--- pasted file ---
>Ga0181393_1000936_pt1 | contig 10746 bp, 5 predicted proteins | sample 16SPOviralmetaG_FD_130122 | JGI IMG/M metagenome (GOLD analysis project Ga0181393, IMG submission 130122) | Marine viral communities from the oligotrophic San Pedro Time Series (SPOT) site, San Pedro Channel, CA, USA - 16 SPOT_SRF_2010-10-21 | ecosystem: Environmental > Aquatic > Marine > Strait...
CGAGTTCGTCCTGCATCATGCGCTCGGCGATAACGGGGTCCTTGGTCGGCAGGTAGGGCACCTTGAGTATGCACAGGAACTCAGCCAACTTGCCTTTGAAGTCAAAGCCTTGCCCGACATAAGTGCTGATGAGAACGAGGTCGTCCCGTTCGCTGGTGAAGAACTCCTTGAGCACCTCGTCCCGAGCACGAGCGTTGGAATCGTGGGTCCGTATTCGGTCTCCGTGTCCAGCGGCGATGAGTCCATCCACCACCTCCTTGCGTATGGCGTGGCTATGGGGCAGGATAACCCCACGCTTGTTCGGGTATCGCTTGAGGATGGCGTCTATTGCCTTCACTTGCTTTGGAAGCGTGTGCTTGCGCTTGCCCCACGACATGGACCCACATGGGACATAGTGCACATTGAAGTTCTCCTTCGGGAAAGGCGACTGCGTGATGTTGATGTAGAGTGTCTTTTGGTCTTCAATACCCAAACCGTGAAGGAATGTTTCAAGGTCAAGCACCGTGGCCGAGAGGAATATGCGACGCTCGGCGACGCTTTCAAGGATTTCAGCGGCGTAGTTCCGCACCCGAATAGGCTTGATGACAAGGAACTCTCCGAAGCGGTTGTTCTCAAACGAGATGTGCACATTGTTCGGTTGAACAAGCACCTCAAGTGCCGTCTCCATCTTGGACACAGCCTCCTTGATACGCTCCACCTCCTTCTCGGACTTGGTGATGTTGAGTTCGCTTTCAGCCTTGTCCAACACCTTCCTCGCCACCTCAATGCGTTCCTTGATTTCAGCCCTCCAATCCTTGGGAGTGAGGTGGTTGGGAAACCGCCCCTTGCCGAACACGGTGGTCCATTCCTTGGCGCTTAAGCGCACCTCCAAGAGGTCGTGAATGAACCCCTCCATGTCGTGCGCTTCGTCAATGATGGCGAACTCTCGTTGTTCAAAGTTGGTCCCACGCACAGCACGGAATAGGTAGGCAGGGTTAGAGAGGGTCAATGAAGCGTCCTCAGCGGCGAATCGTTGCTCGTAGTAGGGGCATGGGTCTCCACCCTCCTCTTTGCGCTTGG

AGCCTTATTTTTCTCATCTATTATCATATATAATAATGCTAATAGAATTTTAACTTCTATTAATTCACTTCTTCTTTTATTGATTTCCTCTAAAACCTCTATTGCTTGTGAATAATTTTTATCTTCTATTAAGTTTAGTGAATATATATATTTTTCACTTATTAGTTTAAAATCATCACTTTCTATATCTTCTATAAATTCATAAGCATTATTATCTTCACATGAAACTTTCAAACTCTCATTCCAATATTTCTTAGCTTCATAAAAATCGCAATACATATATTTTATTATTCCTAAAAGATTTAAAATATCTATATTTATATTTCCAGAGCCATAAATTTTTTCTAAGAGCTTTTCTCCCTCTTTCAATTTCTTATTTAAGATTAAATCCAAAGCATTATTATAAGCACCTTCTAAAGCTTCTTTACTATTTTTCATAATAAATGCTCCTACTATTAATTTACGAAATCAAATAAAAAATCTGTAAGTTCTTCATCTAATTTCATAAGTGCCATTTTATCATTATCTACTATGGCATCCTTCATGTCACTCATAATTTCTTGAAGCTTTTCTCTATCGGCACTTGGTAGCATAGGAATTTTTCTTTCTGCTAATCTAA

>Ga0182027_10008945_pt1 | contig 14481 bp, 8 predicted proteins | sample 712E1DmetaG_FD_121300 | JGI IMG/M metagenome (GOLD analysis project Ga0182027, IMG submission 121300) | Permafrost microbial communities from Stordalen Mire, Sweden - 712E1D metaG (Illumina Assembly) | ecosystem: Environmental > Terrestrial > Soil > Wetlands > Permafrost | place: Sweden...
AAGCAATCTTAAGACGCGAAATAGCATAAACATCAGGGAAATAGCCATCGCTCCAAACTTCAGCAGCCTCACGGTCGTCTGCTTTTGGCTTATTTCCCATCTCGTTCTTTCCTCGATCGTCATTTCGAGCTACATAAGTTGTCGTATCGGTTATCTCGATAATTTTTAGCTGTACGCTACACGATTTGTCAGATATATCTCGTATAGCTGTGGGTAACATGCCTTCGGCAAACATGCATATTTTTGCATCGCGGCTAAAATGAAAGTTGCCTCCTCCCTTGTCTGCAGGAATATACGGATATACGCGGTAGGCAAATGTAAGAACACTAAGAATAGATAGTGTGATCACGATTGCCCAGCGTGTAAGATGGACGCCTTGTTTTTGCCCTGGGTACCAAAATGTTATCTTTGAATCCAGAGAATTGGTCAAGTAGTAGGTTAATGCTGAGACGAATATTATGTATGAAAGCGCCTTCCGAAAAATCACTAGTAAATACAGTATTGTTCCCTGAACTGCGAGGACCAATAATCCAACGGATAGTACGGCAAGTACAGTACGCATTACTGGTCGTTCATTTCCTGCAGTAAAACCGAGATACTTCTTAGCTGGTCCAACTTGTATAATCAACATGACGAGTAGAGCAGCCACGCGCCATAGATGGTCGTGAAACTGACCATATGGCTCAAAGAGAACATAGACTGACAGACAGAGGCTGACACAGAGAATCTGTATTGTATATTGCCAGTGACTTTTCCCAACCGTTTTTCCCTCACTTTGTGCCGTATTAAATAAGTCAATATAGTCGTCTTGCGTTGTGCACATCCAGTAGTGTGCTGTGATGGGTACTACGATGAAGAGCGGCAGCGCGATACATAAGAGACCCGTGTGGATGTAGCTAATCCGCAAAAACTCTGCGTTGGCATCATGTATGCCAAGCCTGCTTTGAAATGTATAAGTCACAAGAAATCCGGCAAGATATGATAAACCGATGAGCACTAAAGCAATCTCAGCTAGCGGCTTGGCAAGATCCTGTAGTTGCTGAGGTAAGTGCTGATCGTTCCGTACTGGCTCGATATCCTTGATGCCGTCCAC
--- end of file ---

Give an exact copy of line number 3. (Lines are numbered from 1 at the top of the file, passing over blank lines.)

AGCCTTATTTTTCTCATCTATTATCATATATAATAATGCTAATAGAATTTTAACTTCTATTAATTCACTTCTTCTTTTATTGATTTCCTCTAAAACCTCTATTGCTTGTGAATAATTTTTATCTTCTATTAAGTTTAGTGAATATATATATTTTTCACTTATTAGTTTAAAATCATCACTTTCTATATCTTCTATAAATTCATAAGCATTATTATCTTCACATGAAACTTTCAAACTCTCATTCCAATATTTCTTAGCTTCATAAAAATCGCAATACATATATTTTATTATTCCTAAAAGATTTAAAATATCTATATTTATATTTCCAGAGCCATAAATTTTTTCTAAGAGCTTTTCTCCCTCTTTCAATTTCTTATTTAAGATTAAATCCAAAGCATTATTATAAGCACCTTCTAAAGCTTCTTTACTATTTTTCATAATAAATGCTCCTACTATTAATTTACGAAATCAAATAAAAAATCTGTAAGTTCTTCATCTAATTTCATAAGTGCCATTTTATCATTATCTACTATGGCATCCTTCATGTCACTCATAATTTCTTGAAGCTTTTCTCTATCGGCACTTGGTAGCATAGGAATTTTTCTTTCTGCTAATCTAA